Light to the Nations
Jesus once asked his disciples, “Whom do men say that I the Son of man am” (Matt 16:13)? Who was Jesus anyway? Most people of His day viewed Him as some sort of prophet (John
Most of us live hurried lives. We are hard pressed at work, at home, and at church to accomplish more than a twenty-four hour day seems to allow. The demands are overwhelming. In fact, full
I went to church service recently in which a powerful and emotional solo called “I Feel Like Moving On” was sung. The more I listened, however, the more disturbed I became by the emphasis on
God’s commandments were a beautiful gift to His people. They showed them how to maintain a personal relationship with God and how to live in peace with their neighbors. God’s laws turned the people from polytheism and idolatry of their neighbors. The Lord did not want the Israelites to make images of Him, for that would lead them to worship a created thing rather than the Lord Himself.
The commands to keep the Sabbath and honor the name of the Lord helped the Israelites worship and reverence the Lord. The Lord’s commands to honor parents and to refrain from stealing, murder, adultery, and lying would protect the family and bring peace to the community. The command not to covet dealt with the heart attitude of the people. It was a command that Jesus would expand when He warned against committing adultery and murder in the heart. The commandments were given not to burden people but to make their lives easier. Instead of living in fear, the people who followed these commandments could anticipate peace and stability in their communities and the blessing of God on their lives. God’s commandments do not limit us but rather give us the greatest possible freedom. A young man in Ghana realized this when he attended a leadership conference. He said, “now I see that a godly way of life is not one that holds me back but one that adds to my freedom.” God made a wonderful promise to the people who received the commandments. He reminded them that He had carried them on eagles’ wings in the past. Now He was going to continue that blessing. God said that all of the world was His but that Israel would be a special treasure. The Hebrew nation would be a kingdom of priests. Israel had a mission to show the true God to the peoples of the world (Exodus. 19:5-6).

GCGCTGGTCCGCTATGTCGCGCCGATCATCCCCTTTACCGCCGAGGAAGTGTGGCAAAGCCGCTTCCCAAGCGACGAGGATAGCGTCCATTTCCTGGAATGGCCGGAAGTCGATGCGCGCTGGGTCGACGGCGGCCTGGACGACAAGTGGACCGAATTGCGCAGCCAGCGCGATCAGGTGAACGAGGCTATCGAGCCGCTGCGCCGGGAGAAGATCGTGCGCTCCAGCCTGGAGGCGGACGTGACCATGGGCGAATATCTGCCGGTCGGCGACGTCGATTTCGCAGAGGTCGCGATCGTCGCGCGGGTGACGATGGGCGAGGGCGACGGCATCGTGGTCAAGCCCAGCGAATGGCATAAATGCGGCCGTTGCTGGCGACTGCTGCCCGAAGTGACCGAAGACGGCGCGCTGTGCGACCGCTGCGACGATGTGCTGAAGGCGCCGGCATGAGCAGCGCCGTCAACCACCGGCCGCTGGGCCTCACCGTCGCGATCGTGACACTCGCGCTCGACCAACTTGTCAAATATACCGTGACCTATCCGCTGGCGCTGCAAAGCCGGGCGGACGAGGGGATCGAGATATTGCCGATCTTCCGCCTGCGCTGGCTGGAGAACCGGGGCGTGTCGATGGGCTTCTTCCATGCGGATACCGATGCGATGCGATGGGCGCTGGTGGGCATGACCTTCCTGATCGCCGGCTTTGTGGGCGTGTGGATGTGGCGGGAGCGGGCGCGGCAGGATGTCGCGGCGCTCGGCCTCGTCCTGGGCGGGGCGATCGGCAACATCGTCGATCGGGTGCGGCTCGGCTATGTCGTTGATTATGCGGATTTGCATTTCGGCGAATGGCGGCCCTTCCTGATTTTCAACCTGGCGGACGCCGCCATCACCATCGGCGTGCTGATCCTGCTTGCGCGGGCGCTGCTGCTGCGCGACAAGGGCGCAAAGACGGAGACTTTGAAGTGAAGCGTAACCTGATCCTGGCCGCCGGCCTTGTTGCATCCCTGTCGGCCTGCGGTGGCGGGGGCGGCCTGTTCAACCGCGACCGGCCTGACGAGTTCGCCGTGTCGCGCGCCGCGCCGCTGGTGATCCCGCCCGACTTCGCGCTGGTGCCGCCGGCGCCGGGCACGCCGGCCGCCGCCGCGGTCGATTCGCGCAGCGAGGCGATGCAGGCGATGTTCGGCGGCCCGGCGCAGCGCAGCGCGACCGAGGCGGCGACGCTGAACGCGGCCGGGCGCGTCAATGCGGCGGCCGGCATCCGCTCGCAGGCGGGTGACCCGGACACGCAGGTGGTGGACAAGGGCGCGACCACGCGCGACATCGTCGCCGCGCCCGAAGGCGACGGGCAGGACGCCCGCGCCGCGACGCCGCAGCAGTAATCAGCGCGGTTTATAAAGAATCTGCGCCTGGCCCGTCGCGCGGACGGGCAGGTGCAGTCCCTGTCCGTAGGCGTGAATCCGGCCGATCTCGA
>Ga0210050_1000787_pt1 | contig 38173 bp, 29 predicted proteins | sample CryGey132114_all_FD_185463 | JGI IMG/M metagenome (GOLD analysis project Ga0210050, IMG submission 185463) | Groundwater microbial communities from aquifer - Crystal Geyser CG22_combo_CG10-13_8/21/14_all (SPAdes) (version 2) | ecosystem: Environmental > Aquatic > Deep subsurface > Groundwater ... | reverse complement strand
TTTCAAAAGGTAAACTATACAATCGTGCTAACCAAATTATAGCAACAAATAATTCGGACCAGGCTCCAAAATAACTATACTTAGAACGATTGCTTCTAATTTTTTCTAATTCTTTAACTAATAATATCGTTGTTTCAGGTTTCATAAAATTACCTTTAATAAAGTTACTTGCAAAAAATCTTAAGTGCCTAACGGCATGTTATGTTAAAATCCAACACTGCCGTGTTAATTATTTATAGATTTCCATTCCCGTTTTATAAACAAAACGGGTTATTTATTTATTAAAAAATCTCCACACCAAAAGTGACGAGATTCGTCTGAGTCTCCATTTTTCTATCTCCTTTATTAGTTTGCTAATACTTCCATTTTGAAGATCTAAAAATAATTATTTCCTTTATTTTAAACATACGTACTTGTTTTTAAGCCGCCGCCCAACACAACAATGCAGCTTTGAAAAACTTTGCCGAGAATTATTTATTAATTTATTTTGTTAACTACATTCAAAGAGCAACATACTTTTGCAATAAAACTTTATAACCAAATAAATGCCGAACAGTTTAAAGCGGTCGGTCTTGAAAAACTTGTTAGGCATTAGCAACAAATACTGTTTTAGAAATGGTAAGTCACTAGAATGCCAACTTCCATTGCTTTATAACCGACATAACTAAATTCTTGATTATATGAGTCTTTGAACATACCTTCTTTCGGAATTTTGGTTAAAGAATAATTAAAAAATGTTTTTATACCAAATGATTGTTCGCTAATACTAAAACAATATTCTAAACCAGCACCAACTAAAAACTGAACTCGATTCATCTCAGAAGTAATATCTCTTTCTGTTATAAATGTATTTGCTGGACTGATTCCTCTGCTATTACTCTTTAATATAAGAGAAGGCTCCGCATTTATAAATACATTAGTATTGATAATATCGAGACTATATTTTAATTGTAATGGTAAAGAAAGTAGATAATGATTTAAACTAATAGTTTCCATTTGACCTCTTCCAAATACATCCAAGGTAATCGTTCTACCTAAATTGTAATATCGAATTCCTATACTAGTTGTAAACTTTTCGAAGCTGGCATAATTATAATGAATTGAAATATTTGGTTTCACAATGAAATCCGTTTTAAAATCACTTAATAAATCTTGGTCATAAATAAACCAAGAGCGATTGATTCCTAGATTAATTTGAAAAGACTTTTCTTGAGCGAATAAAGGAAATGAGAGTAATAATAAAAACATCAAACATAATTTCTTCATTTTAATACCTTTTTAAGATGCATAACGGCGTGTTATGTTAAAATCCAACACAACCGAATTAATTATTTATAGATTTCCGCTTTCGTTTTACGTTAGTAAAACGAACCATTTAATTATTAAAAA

This was a continuation of the promise made to Abraham in Genesis 12:3 that all the world would be blessed through his descendents. It was a promise that is repeated in Isaiah 49:6, where the Lord said, “I will also give thee for a light to the Gentiles, that thou mayest be my salvation unto the end of the earth.”
That is a privilege for everyone who has entered God’s family. We are to bless the world by sharing the good news of the gospel. The early church took the Great Commission seriously, but in later centuries it was largely ignored.
Every Christian who witnesses to the saving power of Christ is completing God’s purposes in the world. Every Christian who is in mission is one of the treasured people of God who bring light to the nations.